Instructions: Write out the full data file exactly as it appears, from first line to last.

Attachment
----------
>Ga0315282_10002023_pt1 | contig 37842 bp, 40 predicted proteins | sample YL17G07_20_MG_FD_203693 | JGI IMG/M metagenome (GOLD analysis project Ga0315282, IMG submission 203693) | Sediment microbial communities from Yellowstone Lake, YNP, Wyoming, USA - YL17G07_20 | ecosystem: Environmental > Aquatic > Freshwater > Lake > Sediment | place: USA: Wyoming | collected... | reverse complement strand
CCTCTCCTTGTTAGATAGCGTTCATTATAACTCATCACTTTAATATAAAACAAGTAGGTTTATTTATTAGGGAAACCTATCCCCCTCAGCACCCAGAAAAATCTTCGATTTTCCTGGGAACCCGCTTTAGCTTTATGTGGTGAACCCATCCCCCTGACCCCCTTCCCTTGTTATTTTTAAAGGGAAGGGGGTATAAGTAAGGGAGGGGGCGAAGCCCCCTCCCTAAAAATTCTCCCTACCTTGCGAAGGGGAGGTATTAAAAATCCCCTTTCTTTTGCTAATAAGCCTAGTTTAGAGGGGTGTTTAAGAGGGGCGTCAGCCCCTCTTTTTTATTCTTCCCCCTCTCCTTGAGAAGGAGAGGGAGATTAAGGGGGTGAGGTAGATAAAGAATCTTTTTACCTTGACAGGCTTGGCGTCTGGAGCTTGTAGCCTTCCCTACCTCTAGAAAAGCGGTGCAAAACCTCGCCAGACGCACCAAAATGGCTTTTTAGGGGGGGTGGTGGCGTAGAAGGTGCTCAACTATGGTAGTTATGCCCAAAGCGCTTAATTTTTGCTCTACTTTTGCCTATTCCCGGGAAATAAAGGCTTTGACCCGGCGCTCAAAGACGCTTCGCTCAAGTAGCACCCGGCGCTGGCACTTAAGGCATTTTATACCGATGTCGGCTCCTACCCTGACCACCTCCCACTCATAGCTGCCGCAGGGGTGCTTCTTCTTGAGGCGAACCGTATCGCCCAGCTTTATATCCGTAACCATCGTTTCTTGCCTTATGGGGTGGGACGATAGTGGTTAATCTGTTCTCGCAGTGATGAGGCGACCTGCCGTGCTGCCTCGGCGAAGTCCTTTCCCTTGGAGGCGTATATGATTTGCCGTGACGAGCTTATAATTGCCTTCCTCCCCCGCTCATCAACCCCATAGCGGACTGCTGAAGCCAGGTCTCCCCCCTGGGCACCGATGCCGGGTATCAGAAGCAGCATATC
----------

>Ga0315282_10002023_pt1 | contig 37842 bp, 40 predicted proteins | sample YL17G07_20_MG_FD_203693 | JGI IMG/M metagenome (GOLD analysis project Ga0315282, IMG submission 203693) | Sediment microbial communities from Yellowstone Lake, YNP, Wyoming, USA - YL17G07_20 | ecosystem: Environmental > Aquatic > Freshwater > Lake > Sediment | place: USA: Wyoming | collected... | reverse complement strand
CCTCTCCTTGTTAGATAGCGTTCATTATAACTCATCACTTTAATATAAAACAAGTAGGTTTATTTATTAGGGAAACCTATCCCCCTCAGCACCCAGAAAAATCTTCGATTTTCCTGGGAACCCGCTTTAGCTTTATGTGGTGAACCCATCCCCCTGACCCCCTTCCCTTGTTATTTTTAAAGGGAAGGGGGTATAAGTAAGGGAGGGGGCGAAGCCCCCTCCCTAAAAATTCTCCCTACCTTGCGAAGGGGAGGTATTAAAAATCCCCTTTCTTTTGCTAATAAGCCTAGTTTAGAGGGGTGTTTAAGAGGGGCGTCAGCCCCTCTTTTTTATTCTTCCCCCTCTCCTTGAGAAGGAGAGGGAGATTAAGGGGGTGAGGTAGATAAAGAATCTTTTTACCTTGACAGGCTTGGCGTCTGGAGCTTGTAGCCTTCCCTACCTCTAGAAAAGCGGTGCAAAACCTCGCCAGACGCACCAAAATGGCTTTTTAGGGGGGGTGGTGGCGTAGAAGGTGCTCAACTATGGTAGTTATGCCCAAAGCGCTTAATTTTTGCTCTACTTTTGCCTATTCCCGGGAAATAAAGGCTTTGACCCGGCGCTCAAAGACGCTTCGCTCAAGTAGCACCCGGCGCTGGCACTTAAGGCATTTTATACCGATGTCGGCTCCTACCCTGACCACCTCCCACTCATAGCTGCCGCAGGGGTGCTTCTTCTTGAGGCGAACCGTATCGCCCAGCTTTATATCCGTAACCATCGTTTCTTGCCTTATGGGGTGGGACGATAGTGGTTAATCTGTTCTCGCAGTGATGAGGCGACCTGCCGTGCTGCCTCGGCGAAGTCCTTTCCCTTGGAGGCGTATATGATTTGCCGTGACGAGCTTATAATTGCCTTCCTCCCCCGCTCATCAACCCCATAGCGGACTGCTGAAGCCAGGTCTCCCCCCTGGGCACCGATGCCGGGTATCAGAAGCAGCATATC